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Applied Water Science

, Volume 7, Issue 2, pp 833–844 | Cite as

Prevalence of indicator and pathogenic bacteria in a tropical river of Western Ghats, India

  • M. V. VincyEmail author
  • R. Brilliant
  • A. P. Pradeepkumar
Open Access
Original Article

Abstract

The Meenachil, the only river that flows through the heart of the Kottayam district of Kerala state, India was selected for the study. The present study has been carried out with an objective to systematically examine the prevalence of indicator and pathogenic microorganisms and to compare the microbiological quality of the river water during the pre-monsoon and post-monsoon seasons. Water samples from 44 different sites during pre-monsoon and post-monsoon seasons were collected for the analysis. During the pre-monsoon period, the faecal coliform count ranged from 230 to 110,000 MPN/100 ml while there was a variation from 200 to 4600 MPN/100 ml during the post-monsoon period. When the faecal streptococci count was analysed, it ranged from 140 to 110,000 MPN/100 ml during the pre-monsoon and 70 to 4600 MPN/100 ml during the post-monsoon seasons, respectively. All the samples collected were found to have total viable count (TVC) higher than those prescribed by Bureau of Indian Standards (ISI 1991). Total viable counts were found in the range of 1.1 × 102 to 32 × 102 cfu/ml in the pre-monsoon and 1.0 × 102 to 26 × 102 cfu/ml in the post-monsoon. The presence of faecal indicator bacteria, Escherichia coli and potentially pathogenic bacteria, Vibrio cholerae, Vibrio parahaemolyticus and Salmonella enterica in the Meenachil River indicates that the bacteriological quality of the Meenachil River is poor. Moreover, it sheds light to the fact that raw sewage is being dumped into the Meenachil River. Urban runoffs and effluents of rubber factories appear to be the important sources of faecal contamination in the river. From this study, we conclude that these water bodies pose significant public health hazards. Adequate sanitary infrastructure will help in preventing source water contamination. Besides this, public health education aimed at improving personal, household and community hygiene is urgent.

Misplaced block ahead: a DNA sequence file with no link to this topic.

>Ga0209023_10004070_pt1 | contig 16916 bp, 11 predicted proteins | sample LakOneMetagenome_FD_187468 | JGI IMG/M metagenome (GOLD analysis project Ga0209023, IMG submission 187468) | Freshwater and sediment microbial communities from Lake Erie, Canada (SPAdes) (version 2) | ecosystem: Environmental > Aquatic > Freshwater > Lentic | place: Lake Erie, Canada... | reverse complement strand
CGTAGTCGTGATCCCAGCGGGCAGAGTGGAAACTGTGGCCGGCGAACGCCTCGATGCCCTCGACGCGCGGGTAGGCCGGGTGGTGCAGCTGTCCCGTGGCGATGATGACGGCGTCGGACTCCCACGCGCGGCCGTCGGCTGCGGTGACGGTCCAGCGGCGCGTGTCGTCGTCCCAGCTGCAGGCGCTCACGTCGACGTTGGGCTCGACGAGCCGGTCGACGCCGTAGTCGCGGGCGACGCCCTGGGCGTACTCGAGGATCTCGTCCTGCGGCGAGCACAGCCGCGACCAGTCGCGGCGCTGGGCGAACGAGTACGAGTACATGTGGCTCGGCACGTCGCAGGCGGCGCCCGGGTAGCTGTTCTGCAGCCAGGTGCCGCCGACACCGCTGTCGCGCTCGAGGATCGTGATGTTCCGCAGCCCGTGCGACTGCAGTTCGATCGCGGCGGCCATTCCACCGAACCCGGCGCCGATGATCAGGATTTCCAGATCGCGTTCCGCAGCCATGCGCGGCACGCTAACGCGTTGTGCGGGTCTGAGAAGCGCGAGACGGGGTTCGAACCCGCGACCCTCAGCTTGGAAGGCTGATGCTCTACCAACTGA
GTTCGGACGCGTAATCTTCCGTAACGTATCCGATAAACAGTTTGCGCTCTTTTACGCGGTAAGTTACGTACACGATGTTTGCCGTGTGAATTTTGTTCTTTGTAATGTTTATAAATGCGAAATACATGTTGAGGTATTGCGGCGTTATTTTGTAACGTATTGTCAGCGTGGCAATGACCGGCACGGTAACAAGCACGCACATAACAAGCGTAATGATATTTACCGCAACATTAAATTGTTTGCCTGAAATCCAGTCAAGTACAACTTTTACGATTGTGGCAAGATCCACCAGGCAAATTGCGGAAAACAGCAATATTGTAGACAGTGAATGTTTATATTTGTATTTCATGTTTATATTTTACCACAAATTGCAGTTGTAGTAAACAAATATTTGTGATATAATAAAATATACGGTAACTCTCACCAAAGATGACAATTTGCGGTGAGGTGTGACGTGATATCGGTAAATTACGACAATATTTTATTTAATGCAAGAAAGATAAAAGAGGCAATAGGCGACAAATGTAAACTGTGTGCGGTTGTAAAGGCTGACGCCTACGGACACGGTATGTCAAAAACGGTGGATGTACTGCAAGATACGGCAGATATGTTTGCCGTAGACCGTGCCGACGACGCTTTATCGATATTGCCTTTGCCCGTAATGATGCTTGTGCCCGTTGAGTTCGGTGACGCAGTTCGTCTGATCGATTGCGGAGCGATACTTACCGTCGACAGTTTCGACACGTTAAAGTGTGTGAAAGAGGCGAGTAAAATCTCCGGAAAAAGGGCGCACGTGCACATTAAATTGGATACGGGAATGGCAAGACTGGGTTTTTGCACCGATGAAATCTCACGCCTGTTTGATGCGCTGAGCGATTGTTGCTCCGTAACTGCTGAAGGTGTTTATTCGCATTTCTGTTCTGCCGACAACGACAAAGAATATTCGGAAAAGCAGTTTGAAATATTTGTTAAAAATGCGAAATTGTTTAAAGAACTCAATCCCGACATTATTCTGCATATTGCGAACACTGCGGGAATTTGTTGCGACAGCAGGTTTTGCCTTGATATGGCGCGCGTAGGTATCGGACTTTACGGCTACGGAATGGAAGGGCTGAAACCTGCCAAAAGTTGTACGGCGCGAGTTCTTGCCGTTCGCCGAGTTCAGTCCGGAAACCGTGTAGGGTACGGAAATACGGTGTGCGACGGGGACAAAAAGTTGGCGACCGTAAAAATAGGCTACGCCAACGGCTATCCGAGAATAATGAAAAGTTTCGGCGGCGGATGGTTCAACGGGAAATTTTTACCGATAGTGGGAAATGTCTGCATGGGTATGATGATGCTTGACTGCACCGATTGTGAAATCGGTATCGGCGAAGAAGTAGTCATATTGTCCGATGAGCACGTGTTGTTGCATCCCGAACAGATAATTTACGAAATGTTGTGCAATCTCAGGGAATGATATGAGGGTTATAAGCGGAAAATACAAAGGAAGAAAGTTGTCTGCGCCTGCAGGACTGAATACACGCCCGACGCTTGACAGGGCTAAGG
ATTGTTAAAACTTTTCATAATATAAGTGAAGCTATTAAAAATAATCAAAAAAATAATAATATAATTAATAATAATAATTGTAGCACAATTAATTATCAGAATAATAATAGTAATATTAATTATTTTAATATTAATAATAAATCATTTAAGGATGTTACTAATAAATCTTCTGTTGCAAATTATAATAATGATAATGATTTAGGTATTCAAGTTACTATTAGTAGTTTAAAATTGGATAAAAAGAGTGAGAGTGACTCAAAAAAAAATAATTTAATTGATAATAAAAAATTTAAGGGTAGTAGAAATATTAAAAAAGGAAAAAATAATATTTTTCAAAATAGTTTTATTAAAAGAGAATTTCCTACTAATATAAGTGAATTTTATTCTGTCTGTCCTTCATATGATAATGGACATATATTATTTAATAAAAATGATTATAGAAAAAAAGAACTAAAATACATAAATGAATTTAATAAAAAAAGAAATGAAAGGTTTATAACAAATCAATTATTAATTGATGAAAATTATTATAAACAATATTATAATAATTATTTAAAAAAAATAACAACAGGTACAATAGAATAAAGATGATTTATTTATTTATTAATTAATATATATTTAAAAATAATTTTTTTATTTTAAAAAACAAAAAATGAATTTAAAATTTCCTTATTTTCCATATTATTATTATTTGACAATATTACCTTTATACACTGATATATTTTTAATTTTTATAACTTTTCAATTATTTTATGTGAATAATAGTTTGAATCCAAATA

Keywords

Pathogenic bacteria Tropical rivers Western Ghats Surface water contamination Meenachil river 

Introduction

Anthropogenic activities result in a significant decrease in surface water quality of aquatic systems in watersheds (Massoud et al. 2006). River inflows contribute many pollutants, thereby tending to induce ecological and hygienic problems (Wang et al. 2007). Escalating water pollution causes not only the deterioration of water quality but it also compromises human wellbeing and the permanence of aquatic ecosystems, economic growth and community affluence (Milovanovic 2007). The surface waters in populous countries have become reservoirs of antimicrobial-resistant pathogenic microbes due to the haphazard use of antimicrobials in human and veterinary medicine and accumulation of faecal contamination through point as well as non-point sources, storm drain infrastructure and malfunctioning septic tanks (Ahmed et al. 2005, Economou et al. 2013). The propensity of species dissemination is influenced by a variety of biotic and abiotic factors including geographical area and demography (Randall et al. 2006). Human faecal material is generally considered to be the greater menace to human health as it is more likely to contain human enteric pathogens (Scott et al. 2003). The most important and desired aspect of water quality is its freedom from contamination with faecal matter. Higher the level of indicator bacteria, greater the level of faecal contamination and greater the risk of water-borne diseases (Pipes 1981). A wide range of pathogenic microorganisms can be transmitted to humans via water contaminated with faecal material. These include unicellular parasites (such as the protozoan Cryptosporidium, Microsporidium, Amoebae) and enteropathogenic agents such as salmonellas, shigellas, enteroviruses and multicellular parasites as well as opportunistic pathogens like Pseudomonas aeroginosa, Klebsiella, Vibrio parahaemolyticus and Aeromonas hydrophila (Karanis et al. 2002; Hodegkiss 1988). It is not feasible to test water for all these organisms. The isolation and identification of many of these organisms are intensely complicated and seldom quantitative (Cairneross et al. 1980; WHO 1983). The most widely used indicators are the coliform bacteria, which may be the total coliform that get narrowed down to the faecal coliforms (FC) and the faecal streptococci (FS) (Kistemann et al. 2002; Pathak and Gopal 2001; Harwood et al. 2001; Vaidya et al. 2001). Concurrently, contamination of water by enteric pathogens has increased globally (Islam et al. 2001; Pathak et al. 1991; Craun 1986). It has been demonstrated that contact with bathing water which has been faecally contaminated enhances the menace of disease (Kay et al. 1994; Fleisher et al. 1993).